Australia Heads Off New Zealand to Lead on Bottom Trawling
Monday 25 September 2006: Greenpeace NZ welcomes the Australian Government announcement calling for the United Nations to take measures to stop bottom trawling in international waters and says it's a shame New Zealand has been left behind.
"Australia has taken a leadership role to negotiate a meaningful outcome at the United Nations that secures the protection of deep-sea life in international waters," said Bunny McDiarmid, Executive Director of Greenpeace NZ. "Both Australia and Palau lead the world with the positions they will take to the UN next week."
"Unfortunately New Zealand's main weakness is in regard to areas of international waters where fisheries management is under negotiation. In these areas our Government calls for measures by 2008 – without specifying which month or what kind of measures - and doesn't stipulate that a moratorium on bottom trawling in international waters will come in place if the deadline is not met," said McDiarmid.
"In contrast, Australia wants measures in place by 31 July 2007 or an interim ban will apply. Palau requires an immediate prohibition on bottom trawling in these areas."
"Basically, the New Zealand Government is pushing for a larger timeframe that would allow bottom trawlers to keep destroying deep sea life in international waters for longer".
"The Australian Government is now clearly acknowledging the destructive environmental impacts of bottom trawling, the need for immediate action and the need for long-term protection and genuine sustainable management," she said.
"It's a shame the New Zealand's Government's actions aren't as strong."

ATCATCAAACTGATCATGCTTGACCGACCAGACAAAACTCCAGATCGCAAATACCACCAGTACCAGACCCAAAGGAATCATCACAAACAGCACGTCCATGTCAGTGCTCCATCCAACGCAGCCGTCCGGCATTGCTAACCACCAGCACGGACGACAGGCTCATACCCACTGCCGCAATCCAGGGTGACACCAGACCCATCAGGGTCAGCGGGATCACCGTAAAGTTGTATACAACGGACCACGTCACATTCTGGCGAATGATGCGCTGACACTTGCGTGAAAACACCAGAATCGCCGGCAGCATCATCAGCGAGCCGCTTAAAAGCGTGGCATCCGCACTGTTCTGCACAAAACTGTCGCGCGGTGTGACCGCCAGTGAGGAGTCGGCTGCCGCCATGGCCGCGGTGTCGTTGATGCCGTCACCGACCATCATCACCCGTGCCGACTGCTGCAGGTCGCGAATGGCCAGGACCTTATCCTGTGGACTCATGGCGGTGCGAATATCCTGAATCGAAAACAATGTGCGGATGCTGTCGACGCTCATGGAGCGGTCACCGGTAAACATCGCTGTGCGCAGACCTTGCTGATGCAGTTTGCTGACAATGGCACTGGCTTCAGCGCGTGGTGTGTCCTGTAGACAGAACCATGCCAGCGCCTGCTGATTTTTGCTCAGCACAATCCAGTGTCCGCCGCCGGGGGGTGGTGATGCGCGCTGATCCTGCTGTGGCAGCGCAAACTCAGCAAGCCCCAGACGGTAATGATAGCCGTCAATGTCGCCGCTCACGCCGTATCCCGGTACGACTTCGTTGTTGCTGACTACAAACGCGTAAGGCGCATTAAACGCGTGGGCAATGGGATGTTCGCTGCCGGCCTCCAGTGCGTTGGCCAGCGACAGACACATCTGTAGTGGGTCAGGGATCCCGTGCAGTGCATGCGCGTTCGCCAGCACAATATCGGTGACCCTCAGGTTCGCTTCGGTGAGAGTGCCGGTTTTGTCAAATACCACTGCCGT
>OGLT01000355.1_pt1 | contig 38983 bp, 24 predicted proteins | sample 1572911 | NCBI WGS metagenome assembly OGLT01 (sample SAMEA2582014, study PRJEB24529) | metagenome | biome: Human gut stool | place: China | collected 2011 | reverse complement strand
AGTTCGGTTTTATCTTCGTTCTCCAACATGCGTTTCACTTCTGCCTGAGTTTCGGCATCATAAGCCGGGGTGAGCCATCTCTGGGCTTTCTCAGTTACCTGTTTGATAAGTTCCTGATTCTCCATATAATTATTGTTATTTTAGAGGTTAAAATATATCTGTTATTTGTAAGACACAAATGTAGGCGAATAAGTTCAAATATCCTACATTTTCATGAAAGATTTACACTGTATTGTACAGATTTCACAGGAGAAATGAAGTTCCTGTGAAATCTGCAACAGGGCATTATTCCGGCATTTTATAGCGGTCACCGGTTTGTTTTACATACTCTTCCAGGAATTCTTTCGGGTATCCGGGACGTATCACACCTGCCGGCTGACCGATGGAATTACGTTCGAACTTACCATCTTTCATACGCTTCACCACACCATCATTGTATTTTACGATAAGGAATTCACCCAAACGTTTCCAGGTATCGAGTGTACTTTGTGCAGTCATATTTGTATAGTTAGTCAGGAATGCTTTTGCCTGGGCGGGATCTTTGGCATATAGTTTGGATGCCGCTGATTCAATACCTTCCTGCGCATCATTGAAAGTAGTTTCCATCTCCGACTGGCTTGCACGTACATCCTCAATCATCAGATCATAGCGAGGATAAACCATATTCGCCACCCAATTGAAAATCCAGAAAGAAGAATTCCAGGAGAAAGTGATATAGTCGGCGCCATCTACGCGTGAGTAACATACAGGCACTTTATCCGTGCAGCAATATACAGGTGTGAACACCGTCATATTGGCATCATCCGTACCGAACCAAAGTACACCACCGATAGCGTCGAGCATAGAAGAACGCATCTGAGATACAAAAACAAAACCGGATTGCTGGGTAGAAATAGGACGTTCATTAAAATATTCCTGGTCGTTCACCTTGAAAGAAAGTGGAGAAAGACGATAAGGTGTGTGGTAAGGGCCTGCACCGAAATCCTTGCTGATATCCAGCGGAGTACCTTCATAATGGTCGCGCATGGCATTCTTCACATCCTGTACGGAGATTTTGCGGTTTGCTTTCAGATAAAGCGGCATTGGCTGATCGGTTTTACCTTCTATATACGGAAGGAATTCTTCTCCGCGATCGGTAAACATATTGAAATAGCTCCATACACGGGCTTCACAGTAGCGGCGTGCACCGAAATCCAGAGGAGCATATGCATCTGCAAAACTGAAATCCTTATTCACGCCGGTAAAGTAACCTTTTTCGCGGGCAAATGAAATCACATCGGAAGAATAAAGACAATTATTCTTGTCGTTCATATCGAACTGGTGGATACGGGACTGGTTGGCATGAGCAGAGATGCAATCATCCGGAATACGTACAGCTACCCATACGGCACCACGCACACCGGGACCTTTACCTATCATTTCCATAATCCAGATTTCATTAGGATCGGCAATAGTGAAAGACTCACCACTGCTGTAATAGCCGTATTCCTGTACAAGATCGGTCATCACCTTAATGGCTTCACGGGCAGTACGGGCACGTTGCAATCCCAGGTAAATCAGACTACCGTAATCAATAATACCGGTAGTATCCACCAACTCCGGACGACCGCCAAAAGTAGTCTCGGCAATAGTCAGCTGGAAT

Following three years of urgent calls to action, the United Nations General Assembly will finally begin negotiating measures to protect marine life in the deep-sea on 4-5 October leading to a formal adoption of measures in November. A number of countries are already committed to supporting a UN moratorium and include Brazil, Chile, the Netherlands, Sweden, Belgium, the United Kingdom, South Africa, Kenya, Nigeria, Palau, the Federated States of Micronesia, the Republic of the Marshall Islands and Vanuatu.
Scientists have only just started to explore the complex world far beneath the surface of the oceans, discovering new species and ancient coral reefs. Bottom trawling is widely recognized as the most destructive of fishing methods. Heavily weighted bottom trawls are indiscriminate and scour and devour everything in their path. Their use has been compared to clearfelling a native forest to catch all the tui.
More than 1500 marine scientists form over 60 countries have signed a letter to support an immediate UN moratorium on bottom trawling in international waters.